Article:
After Watching: How Buildings Learn

On watching the deconstruction of high-minded architecture

After Watching: How Buildings Learn

Austin Kleon mentioned ‘Low Road’ buildings in his latest newsletter, which sent me searching for what the heck that meant. I found the How Buildings Learn series by Stewart Brand, uploaded to YouTube in all its 1990s glory.

It’s so slow. Methodical. Stabilizing.

And after the first couple episodes, you realize that the pace isn’t lazily sluggish, but measuring your attention twice and cutting a new angle once. It’s a mirror of the practices it tries to reveal to you as quietly celebrated.

The series drives home, with so many modern and historical examples, that the fight for buildings to stand perfectly suited for their intended purpose (and to remain that way) is a fool’s errand. The correct way to build for human life is to leave open the future adaptations that always come with human life incorporating into a space. And it encourages the inhabitant to actively shape their environment, rather than passively succumbing to earlier or incorrect expectations.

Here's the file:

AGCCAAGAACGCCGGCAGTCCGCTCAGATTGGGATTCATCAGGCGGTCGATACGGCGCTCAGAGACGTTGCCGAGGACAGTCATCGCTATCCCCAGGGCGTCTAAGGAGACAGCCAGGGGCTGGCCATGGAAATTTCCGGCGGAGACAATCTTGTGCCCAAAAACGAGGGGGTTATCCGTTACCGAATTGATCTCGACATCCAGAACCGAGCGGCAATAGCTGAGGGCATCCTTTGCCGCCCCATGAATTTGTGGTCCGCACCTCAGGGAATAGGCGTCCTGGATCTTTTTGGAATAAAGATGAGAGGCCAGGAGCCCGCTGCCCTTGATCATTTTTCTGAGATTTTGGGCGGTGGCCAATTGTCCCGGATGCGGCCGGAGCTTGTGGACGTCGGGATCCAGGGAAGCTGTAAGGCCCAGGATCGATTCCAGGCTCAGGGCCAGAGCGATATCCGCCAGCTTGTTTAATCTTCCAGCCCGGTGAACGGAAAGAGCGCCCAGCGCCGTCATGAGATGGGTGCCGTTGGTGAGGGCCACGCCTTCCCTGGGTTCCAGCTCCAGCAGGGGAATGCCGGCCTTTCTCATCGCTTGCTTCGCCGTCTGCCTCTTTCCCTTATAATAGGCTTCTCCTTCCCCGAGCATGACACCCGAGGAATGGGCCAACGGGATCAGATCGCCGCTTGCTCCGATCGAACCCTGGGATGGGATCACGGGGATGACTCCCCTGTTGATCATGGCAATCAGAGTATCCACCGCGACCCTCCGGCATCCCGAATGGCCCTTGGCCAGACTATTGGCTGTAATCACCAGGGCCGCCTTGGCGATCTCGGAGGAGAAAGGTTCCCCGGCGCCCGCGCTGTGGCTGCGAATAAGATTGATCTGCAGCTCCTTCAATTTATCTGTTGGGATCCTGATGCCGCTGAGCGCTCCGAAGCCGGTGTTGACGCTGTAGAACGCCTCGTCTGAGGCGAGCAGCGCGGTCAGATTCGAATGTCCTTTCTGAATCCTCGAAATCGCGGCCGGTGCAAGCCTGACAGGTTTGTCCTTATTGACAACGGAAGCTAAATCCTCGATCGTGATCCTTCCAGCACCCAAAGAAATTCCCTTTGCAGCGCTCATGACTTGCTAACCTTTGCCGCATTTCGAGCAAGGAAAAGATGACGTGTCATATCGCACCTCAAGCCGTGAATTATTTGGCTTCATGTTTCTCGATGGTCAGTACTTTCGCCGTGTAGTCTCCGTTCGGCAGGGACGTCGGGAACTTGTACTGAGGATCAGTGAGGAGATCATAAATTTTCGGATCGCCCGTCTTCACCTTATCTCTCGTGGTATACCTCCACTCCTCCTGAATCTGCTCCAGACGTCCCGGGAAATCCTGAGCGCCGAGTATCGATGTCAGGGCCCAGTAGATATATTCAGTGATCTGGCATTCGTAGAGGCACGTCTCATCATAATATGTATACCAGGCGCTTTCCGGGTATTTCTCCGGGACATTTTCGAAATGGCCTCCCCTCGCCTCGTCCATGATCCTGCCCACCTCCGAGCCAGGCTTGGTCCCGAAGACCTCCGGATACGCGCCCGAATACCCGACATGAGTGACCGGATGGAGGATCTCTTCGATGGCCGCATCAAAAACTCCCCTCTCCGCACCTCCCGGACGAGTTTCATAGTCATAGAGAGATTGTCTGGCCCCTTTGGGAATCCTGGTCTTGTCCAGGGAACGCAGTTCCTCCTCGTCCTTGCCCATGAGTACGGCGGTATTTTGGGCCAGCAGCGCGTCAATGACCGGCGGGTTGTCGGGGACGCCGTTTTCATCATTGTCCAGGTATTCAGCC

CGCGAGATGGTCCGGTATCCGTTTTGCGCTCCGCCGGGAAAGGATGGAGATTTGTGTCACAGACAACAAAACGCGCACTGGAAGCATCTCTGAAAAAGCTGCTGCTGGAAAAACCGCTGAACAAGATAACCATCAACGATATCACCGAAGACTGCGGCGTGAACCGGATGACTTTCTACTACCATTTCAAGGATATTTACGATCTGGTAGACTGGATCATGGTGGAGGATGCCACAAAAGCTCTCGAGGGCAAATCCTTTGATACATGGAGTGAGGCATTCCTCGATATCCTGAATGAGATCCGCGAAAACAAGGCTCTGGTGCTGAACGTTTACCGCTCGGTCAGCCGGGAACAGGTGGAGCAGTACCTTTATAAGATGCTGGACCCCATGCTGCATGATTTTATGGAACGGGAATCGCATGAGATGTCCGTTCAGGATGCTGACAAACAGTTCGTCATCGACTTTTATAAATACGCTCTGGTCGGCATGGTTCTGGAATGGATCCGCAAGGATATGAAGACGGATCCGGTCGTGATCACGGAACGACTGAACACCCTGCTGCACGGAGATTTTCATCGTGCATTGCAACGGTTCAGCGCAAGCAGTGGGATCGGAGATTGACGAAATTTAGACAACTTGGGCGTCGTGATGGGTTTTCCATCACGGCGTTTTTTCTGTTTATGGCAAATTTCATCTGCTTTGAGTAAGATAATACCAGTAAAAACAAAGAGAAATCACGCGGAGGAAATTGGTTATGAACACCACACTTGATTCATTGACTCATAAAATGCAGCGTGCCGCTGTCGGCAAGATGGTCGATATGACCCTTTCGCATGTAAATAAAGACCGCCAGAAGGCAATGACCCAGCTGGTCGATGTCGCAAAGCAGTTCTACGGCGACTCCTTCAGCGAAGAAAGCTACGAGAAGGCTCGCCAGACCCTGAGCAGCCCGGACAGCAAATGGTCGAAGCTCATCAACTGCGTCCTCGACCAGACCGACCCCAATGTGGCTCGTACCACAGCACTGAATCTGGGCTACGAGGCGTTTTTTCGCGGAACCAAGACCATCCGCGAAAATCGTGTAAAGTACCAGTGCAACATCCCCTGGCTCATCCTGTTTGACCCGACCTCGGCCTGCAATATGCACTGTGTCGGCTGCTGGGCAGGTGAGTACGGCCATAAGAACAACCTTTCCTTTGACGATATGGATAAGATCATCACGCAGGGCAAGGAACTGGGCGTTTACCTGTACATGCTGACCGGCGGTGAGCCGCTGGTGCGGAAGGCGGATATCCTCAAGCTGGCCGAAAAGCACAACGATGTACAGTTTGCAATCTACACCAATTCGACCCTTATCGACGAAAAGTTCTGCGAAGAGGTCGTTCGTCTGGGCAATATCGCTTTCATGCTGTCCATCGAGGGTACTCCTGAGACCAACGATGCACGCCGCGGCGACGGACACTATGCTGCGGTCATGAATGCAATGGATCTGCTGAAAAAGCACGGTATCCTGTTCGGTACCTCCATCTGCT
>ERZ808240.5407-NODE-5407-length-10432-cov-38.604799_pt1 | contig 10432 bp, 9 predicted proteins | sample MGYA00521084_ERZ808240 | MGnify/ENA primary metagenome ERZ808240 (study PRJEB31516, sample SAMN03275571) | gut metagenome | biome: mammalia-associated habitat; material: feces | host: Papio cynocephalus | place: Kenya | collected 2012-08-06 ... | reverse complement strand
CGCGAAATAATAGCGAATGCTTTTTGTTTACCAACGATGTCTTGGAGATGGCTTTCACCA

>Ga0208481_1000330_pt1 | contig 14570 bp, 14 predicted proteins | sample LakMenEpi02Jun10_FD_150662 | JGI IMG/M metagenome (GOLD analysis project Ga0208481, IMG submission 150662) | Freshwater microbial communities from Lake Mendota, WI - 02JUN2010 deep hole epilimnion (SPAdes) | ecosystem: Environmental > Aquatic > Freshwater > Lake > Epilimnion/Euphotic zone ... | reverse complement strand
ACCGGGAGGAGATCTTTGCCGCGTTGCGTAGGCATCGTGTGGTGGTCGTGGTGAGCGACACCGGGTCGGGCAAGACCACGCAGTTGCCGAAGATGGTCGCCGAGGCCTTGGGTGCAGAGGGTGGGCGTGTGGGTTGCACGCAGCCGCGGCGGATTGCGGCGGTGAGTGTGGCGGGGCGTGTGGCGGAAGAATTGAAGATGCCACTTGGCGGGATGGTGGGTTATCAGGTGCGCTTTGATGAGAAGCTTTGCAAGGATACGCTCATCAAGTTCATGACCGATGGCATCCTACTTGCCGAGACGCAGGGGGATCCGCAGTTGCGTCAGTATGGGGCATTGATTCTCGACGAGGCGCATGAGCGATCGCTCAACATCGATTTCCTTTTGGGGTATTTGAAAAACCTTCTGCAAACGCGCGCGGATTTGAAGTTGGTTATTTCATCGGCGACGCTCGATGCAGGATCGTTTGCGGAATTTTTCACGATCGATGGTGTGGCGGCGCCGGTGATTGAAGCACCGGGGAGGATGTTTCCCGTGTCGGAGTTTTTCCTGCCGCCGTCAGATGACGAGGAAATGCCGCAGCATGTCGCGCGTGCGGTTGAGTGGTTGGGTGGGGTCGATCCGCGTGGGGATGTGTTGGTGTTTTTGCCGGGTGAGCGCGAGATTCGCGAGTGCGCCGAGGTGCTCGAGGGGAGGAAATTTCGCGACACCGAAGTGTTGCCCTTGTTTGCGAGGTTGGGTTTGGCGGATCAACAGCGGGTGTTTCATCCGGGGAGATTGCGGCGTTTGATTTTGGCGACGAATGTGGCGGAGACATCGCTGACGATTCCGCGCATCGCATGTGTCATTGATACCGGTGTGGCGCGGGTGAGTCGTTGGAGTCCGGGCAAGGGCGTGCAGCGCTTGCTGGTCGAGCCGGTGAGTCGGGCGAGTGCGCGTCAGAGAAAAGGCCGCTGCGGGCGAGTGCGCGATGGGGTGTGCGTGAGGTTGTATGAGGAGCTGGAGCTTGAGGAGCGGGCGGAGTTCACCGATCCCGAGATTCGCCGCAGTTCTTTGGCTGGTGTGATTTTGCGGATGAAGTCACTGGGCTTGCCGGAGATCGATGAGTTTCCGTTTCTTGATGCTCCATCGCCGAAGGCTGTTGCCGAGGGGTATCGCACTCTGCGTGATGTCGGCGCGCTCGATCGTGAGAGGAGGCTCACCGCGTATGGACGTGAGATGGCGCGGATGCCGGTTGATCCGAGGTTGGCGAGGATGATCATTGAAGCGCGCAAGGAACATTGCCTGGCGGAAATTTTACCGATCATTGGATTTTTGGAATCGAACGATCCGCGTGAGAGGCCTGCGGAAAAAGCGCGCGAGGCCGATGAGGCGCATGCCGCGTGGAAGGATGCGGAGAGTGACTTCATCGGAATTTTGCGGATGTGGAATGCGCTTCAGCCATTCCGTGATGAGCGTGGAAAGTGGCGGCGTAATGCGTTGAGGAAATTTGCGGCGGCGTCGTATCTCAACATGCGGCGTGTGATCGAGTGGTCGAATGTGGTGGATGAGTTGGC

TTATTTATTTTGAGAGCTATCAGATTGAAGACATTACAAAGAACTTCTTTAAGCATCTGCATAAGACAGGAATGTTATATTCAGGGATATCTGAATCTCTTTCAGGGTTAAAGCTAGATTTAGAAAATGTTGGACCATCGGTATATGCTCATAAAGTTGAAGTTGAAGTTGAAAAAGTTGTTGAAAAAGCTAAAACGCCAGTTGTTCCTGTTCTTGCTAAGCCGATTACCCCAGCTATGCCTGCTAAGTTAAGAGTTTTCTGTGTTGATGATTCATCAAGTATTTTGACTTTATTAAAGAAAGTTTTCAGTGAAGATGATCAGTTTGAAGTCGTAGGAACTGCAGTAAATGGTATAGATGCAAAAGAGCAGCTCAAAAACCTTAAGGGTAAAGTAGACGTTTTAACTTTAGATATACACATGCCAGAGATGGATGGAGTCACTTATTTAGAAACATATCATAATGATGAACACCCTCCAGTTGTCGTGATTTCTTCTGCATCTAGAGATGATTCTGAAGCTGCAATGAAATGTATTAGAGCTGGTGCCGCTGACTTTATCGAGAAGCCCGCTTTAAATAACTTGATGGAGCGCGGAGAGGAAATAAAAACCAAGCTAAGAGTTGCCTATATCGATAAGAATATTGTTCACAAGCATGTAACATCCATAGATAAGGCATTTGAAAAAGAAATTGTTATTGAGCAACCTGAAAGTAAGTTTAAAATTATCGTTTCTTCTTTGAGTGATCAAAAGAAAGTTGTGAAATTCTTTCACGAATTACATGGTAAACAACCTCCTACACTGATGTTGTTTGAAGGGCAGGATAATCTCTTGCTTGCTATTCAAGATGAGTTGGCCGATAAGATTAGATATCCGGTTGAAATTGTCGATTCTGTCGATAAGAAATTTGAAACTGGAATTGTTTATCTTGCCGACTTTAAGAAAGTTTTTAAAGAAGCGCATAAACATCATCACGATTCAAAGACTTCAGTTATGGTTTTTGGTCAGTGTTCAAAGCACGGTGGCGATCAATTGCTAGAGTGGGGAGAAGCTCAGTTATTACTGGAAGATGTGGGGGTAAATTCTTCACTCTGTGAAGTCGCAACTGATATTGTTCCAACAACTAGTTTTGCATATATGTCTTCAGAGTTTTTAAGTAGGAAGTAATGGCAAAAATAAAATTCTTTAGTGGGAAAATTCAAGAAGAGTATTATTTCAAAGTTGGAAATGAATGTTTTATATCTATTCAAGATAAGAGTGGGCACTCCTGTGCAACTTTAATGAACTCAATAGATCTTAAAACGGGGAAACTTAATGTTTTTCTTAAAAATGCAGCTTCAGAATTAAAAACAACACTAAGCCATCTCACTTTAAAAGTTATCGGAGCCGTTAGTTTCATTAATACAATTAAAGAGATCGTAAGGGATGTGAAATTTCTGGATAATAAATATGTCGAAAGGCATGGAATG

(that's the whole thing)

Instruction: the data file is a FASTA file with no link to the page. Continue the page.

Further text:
All buildings are predictions.
All predictions are wrong.
Most buildings are designed NOT to adapt well; designed NOT to change.
But all buildings adapt anyway, because the people inside them are constantly changing.

I hear echoes of Systemantics, and echoes of software design experience.

It wasn’t until a couple days after finishing the series that I connected a couple more dots: one of the featured architects and builders in the series was Christopher Alexander and I had greatly enjoyed his stories and evolutionary architecture thinking. His book, The Timeless Way of Building, is one I recently purchased after being recommended it from afar multiple times. It’s soon up on the bookshelf and I’m excited to hear more.


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